WE have an important role in the planning system. We see the Planning Bill as an opportunity to put communities at the heart of planning through ensuring that they are engaged early and meaningfully.

Our vision is for a system that is inclusive, respected, ambitious, holistic and works in the public interest. We want to empower communities so that they can influence how their place changes over time with a planning system that fosters participation, collaboration and co-production.

We believe the Planning Bill provides the opportunity to do this. Introducing well-resourced local place plans, prepared by communities, can foster a transparent dialogue about planning at the local level. The bill can usher in new ways of involving young people and ensure communities are at the heart of creating development plans. This will help us move from the present situation where the main motivation for people to engage with the planning system is to say what they don’t want.

Introducing a third party or “equal” right of appeal will not support these ambitions. We believe it will lead to more local decisions being made by government at a time when we want to give communities more say over the places where they live; open the door for competing commercial interests to frustrate development and potentially to pit one part of a community against another; clog up the planning system at a time when planning departments are under severe resourcing pressures; undermine democratically elected planning authorities’ responsibility to ensure planning decisions are taken locally in the public interest; weaken constructive early engagement; and further widen inequality in our communities by disproportionally favouring those with the capacity, time and resources to pursue an appeal. It could also mean that seldom-heard voices in the planning system may be further marginalised.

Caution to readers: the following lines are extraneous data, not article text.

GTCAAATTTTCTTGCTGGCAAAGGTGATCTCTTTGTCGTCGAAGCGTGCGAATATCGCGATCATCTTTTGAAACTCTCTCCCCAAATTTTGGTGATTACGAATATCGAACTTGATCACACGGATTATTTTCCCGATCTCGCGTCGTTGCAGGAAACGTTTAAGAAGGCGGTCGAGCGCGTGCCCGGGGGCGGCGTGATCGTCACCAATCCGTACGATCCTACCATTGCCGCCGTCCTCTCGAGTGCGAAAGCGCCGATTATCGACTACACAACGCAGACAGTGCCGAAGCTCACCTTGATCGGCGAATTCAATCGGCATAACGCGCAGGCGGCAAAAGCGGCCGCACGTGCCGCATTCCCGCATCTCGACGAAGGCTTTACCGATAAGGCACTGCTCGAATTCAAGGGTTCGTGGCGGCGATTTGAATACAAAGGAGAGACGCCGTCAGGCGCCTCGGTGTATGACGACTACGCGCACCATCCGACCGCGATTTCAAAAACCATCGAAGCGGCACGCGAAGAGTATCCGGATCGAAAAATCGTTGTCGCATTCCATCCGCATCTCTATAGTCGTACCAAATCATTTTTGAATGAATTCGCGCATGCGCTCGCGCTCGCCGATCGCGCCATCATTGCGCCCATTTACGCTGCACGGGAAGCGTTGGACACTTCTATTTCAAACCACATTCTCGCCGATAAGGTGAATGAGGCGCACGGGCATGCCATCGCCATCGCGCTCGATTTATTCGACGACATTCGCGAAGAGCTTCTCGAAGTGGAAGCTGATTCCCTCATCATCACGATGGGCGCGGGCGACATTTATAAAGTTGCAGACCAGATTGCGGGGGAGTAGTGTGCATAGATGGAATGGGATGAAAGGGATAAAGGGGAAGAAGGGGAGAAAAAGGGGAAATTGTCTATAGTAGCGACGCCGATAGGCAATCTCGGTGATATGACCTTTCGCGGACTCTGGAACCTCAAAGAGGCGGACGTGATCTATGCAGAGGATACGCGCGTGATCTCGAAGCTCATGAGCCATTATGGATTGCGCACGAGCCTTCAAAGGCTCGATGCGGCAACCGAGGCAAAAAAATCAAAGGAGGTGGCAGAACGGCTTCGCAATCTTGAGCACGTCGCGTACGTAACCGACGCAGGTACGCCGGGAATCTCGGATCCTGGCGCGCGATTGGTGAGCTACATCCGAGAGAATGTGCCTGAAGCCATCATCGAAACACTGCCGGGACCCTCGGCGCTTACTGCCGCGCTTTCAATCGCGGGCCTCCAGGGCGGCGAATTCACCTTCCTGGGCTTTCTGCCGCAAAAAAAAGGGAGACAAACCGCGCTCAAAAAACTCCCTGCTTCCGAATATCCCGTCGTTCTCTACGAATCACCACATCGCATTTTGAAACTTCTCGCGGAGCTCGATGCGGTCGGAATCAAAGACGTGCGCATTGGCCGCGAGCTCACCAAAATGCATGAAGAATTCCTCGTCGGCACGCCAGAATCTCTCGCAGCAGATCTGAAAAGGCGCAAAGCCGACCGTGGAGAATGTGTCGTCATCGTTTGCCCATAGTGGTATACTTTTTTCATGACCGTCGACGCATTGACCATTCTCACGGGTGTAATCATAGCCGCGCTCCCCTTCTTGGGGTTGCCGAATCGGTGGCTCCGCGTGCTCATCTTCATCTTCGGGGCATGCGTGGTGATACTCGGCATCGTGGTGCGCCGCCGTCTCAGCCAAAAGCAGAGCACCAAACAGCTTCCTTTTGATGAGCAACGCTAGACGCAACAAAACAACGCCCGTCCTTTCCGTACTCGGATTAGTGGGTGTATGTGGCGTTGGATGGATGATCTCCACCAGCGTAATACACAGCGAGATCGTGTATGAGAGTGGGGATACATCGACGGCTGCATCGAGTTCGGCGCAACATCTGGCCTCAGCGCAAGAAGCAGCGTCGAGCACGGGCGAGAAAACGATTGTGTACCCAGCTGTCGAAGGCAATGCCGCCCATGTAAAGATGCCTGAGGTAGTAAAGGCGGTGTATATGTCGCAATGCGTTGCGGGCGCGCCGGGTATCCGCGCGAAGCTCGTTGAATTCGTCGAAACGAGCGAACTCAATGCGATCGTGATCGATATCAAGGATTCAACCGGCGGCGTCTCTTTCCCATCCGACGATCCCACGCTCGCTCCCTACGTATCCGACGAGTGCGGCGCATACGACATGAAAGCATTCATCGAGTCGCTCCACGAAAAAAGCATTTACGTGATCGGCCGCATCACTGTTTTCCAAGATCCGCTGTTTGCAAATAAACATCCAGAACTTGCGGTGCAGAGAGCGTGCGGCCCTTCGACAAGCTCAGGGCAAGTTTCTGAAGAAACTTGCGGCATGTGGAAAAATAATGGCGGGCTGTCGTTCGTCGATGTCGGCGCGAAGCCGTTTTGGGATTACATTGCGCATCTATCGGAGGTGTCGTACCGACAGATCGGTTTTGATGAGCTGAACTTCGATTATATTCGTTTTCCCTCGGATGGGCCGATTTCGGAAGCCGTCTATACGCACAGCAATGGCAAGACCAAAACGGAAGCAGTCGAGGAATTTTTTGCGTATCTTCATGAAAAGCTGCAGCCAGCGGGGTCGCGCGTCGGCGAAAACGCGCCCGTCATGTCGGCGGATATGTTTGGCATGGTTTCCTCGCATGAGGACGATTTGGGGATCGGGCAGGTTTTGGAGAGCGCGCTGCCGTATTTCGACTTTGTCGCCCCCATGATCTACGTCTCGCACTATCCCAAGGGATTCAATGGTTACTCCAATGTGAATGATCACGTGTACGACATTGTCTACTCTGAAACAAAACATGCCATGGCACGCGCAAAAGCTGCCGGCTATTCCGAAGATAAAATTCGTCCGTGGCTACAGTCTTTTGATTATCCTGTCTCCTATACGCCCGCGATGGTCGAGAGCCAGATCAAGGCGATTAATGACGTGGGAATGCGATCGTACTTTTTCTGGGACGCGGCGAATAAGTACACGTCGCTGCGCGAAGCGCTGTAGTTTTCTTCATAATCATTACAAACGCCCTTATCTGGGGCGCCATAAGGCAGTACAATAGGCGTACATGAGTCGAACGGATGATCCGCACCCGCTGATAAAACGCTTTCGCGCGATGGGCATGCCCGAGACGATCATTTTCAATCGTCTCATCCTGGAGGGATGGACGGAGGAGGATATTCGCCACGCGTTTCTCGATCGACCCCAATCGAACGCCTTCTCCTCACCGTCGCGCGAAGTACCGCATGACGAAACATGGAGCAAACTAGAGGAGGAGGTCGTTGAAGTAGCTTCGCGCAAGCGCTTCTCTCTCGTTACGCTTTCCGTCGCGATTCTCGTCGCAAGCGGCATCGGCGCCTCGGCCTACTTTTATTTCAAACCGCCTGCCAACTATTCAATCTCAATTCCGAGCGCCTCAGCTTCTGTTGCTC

We are of the view that “equalising” appeal rights by removing or reducing the applicant right of appeal would be a mistake. Enhancing public trust in planning must be a priority and should be done through a positive and proactive approach to supporting communities to engage with the planning system; not with a new right of appeal that only entrenches confrontation.

Fraser Carlin, Convenor,

Royal Town Planning Institute Scotland, 18 Atholl Crescent,


Iain McDiarmid, Chair, Heads of Planning Scotland

Tammy Swift-Adams, Director of Planning, Homes for Scotland

Sara Thiam, Regional Director, Institution of Civil Engineers Scotland

Stewart Henderson, President, Royal Incorporation of Architects in Scotland

Gail Hunter, Regional Director, Scotland, Royal Institution of Chartered Surveyors

Graham Boyack, Director, Scottish Mediation

David Melhuish, Director, Scottish Property Federation

Phil Prentice, Chief Officer, Scotland’s Towns Partnership

Petra Biberbach, Chief Executive, PAS.